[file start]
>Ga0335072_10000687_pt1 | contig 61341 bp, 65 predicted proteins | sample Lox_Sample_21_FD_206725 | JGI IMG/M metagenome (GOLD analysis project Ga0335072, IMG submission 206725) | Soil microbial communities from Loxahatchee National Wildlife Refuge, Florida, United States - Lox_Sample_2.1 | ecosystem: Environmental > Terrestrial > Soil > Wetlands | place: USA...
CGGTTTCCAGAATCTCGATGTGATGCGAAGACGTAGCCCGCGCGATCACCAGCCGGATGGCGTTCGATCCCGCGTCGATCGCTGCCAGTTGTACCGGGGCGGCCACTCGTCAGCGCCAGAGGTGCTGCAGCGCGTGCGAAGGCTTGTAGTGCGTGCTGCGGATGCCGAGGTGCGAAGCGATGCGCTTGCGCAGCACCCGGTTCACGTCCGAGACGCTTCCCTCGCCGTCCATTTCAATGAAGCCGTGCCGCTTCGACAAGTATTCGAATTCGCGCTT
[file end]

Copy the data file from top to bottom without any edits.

>Ga0335072_10000687_pt1 | contig 61341 bp, 65 predicted proteins | sample Lox_Sample_21_FD_206725 | JGI IMG/M metagenome (GOLD analysis project Ga0335072, IMG submission 206725) | Soil microbial communities from Loxahatchee National Wildlife Refuge, Florida, United States - Lox_Sample_2.1 | ecosystem: Environmental > Terrestrial > Soil > Wetlands | place: USA...
CGGTTTCCAGAATCTCGATGTGATGCGAAGACGTAGCCCGCGCGATCACCAGCCGGATGGCGTTCGATCCCGCGTCGATCGCTGCCAGTTGTACCGGGGCGGCCACTCGTCAGCGCCAGAGGTGCTGCAGCGCGTGCGAAGGCTTGTAGTGCGTGCTGCGGATGCCGAGGTGCGAAGCGATGCGCTTGCGCAGCACCCGGTTCACGTCCGAGACGCTTCCCTCGCCGTCCATTTCAATGAAGCCGTGCCGCTTCGACAAGTATTCGAATTCGCGCTT